About a year earlier, my wife and I had purchased a 2012 Toyota Fortuner from her cousin in Butuan City. Now, finally, the completed title documents had arrived, and those sparkling wheels were legally ours. Excitedly, I ripped open the envelope, unfolded the first page and gazed with anticipated pride at the spot where our names should have been. Then gasped in surprise, noticing immediately that only one name was there, and it certainly wasn’t mine. This, despite my deliberate instructions to those handling the paperwork (a list not including, I’m happy to say, my sweet and generous wife) that the car be put in both our names.
The instructions had been deliberate for a reason. As most of you probably know, unlike cars, foreigners are not allowed to own land in the Philippines. If you’re married to a Philippine citizen, of course, you do get a slight reprieve; your name can appear on the title, but only as kind of an afterthought. As in “property of so-and-so” (the citizen), “married to so-and-so…” (the dumb foreigner.)
I’ve heard various stories regarding the precise legal implications of this, including that the property is split 50-50, that the split is really 60-40 in favor of the Filipino and that “she can’t sell the property without your permission.”
Whatever the truth, I have carefully cultivated the habit of being very kind to my Filipino wife so that she’ll never have even the hint of an excuse to put me out on the street after sinking the bulk of my life savings into the house and lot that we (excuse me, she) now own.
The situation regarding cars, as I said, is different; as far as I know, anyone here can own a set of wheels, including even little ‘ole me. So, it was kind of a matter of token pride that the title of our second most valuable possession – namely the Forerunner – bear both her name and mine. The fact that, somewhere along the line, that request wasn’t considered important enough to heed was, as I said, both painful and revealing. What it revealed was the mindset of some Filipinos regarding foreigners; that, though generally respected, they are, in the final analysis, only visitors. And that not owning land can sometimes be translated into, well, not owning anything at all.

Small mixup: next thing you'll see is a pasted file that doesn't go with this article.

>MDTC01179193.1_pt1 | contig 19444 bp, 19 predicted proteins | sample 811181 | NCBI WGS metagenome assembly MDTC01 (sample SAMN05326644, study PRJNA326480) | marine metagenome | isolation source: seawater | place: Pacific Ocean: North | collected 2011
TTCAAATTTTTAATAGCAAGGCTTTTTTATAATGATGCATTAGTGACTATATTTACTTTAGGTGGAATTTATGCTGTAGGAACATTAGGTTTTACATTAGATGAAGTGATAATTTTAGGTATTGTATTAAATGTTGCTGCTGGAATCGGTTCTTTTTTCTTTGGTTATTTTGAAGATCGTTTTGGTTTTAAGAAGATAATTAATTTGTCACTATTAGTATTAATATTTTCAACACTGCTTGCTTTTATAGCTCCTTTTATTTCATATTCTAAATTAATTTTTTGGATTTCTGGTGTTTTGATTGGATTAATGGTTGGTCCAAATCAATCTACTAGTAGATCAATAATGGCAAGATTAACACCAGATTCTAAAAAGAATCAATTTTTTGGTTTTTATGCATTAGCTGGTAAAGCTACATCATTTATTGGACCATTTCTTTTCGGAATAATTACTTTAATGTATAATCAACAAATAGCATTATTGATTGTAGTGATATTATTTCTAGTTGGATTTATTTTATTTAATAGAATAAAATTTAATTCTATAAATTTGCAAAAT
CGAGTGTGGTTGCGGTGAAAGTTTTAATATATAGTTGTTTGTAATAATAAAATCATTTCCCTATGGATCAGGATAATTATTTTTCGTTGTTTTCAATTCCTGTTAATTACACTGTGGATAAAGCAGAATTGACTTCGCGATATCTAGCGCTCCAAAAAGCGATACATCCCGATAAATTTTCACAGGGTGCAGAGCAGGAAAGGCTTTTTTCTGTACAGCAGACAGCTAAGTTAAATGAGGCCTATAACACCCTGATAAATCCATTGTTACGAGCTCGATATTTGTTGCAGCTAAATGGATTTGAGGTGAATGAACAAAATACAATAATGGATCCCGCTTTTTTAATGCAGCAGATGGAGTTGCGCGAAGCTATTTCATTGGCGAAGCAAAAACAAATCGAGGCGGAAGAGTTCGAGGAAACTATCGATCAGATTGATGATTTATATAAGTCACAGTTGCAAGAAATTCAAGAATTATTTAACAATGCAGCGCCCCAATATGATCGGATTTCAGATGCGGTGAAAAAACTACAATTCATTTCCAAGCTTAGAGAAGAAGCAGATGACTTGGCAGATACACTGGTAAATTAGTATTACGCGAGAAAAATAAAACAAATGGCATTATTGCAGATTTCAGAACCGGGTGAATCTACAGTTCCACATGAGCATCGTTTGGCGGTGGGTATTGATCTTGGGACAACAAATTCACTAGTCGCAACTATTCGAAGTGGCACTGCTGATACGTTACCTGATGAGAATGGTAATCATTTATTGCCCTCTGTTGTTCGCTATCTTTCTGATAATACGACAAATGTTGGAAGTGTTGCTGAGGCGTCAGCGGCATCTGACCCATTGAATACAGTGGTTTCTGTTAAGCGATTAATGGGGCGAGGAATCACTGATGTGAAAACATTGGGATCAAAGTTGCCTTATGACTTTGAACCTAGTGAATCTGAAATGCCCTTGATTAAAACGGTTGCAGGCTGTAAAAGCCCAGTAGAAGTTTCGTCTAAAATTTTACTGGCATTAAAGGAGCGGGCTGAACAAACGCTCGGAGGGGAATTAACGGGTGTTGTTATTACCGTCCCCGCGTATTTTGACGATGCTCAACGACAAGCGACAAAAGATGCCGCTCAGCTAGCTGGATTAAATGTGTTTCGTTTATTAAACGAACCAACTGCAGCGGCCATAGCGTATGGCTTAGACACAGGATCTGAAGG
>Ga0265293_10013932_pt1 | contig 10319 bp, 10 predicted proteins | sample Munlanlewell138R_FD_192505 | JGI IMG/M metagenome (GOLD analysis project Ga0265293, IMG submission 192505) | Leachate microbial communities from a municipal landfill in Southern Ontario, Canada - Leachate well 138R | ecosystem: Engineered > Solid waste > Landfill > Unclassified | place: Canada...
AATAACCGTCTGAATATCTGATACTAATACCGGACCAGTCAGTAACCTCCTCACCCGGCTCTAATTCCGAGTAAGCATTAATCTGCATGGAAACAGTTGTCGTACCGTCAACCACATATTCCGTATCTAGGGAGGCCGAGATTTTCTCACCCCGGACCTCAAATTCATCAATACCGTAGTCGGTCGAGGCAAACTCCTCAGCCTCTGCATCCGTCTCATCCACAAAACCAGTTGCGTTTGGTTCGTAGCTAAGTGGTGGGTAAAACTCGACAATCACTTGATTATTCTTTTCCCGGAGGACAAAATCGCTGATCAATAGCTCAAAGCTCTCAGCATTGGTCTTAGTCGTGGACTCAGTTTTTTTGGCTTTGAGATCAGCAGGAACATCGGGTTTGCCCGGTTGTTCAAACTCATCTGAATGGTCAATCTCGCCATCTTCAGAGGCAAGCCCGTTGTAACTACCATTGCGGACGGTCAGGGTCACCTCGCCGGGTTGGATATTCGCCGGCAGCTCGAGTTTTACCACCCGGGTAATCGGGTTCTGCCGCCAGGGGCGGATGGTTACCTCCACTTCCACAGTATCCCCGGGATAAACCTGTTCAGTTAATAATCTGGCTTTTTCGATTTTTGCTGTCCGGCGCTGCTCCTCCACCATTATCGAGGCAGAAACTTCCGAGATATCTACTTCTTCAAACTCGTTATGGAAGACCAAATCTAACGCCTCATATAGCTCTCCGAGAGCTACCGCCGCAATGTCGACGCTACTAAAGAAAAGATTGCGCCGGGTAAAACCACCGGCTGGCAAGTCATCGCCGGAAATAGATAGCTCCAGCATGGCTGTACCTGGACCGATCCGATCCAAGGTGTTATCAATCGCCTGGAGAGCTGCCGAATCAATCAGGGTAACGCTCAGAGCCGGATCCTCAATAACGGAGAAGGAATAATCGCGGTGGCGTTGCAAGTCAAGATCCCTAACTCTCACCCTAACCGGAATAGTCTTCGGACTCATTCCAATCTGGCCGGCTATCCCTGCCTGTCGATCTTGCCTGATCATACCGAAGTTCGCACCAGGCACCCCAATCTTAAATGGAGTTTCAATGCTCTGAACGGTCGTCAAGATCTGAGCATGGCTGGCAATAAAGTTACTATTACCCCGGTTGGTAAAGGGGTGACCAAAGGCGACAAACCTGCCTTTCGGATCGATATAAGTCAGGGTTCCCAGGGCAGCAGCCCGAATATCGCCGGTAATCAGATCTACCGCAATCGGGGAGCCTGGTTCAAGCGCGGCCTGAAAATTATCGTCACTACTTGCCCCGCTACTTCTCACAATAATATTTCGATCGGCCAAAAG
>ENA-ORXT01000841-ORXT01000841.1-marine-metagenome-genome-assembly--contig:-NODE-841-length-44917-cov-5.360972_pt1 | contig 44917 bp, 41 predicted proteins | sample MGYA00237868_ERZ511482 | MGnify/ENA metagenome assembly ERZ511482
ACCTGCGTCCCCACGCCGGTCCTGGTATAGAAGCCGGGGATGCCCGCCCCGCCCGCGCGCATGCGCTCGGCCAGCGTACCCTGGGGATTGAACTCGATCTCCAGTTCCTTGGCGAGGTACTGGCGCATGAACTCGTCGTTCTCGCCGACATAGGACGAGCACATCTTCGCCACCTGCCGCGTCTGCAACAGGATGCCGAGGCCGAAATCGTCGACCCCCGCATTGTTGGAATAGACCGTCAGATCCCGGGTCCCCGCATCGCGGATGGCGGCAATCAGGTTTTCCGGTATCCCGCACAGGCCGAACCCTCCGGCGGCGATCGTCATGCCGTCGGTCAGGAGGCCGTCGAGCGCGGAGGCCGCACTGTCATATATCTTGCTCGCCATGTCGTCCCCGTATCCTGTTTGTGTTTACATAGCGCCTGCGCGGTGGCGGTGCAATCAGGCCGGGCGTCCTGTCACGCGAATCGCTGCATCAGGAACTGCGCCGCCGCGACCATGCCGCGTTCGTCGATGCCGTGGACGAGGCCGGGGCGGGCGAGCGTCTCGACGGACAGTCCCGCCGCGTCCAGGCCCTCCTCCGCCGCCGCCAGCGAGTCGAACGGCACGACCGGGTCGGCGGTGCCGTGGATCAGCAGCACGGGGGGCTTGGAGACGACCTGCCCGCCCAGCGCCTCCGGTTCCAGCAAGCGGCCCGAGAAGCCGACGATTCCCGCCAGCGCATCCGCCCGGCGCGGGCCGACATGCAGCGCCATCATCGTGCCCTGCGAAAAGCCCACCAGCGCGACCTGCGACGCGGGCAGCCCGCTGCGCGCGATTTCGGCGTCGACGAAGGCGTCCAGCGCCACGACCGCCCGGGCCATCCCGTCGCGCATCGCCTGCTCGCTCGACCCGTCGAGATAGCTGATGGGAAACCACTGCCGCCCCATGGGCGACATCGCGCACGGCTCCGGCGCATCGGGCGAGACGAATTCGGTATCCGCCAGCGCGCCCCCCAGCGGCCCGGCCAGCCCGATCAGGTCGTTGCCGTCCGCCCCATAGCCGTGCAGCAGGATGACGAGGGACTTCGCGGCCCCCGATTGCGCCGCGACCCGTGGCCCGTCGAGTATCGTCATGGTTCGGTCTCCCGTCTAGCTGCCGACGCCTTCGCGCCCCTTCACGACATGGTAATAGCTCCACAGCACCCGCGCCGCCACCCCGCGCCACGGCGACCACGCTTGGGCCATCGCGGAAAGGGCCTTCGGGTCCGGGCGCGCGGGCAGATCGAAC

Don’t get me wrong, I completely understand the reasoning behind the laws excluding foreigners from a piece of this earthly pie. For centuries, after all, these islands were “owned” by colonialists from across the sea who’d simply seized them from their rightful indigenous owners. So, it’s not surprising that one of the first orders of business after the Philippines finally gained its independence was to make sure that the country remained in native hands.
Now, however, that may be changing. Last week the House of Representatives’ committee on constitutional amendments convened for a day-long hearing at Cagayan de Oro’s University of Science and Technology of the Southern Philippines. Its purpose; to gather public input on various proposed changes to the country’s charter, including the lifting of restrictions on direct foreign ownership of land to encourage foreign investment.
Let me state right up front that I am in no position to comment on the wisdom of such a move or whether it will, as hoped, create more jobs, income and economic development for Filipinos. What I can tell you, though, is that it will certainly ease the minds of many expats who, like me, have married beautiful local girls with whom they now live on parcels paid for by the sweat of their brows.
That said, let me also offer a bit of reassurance; any change in the law will in no way affect the treatment of my wife. More specifically, I promise – whoever ends up owning our lot – to remain on my best behavior. Because, well, heck, you just never know.
David Haldane, a former Los Angeles Times staff writer, is an award-winning American journalist, author and radio broadcaster who recently moved to Surigao City with his Filipino wife and their eight-year-old son. This column tells the unfolding story of that adventure.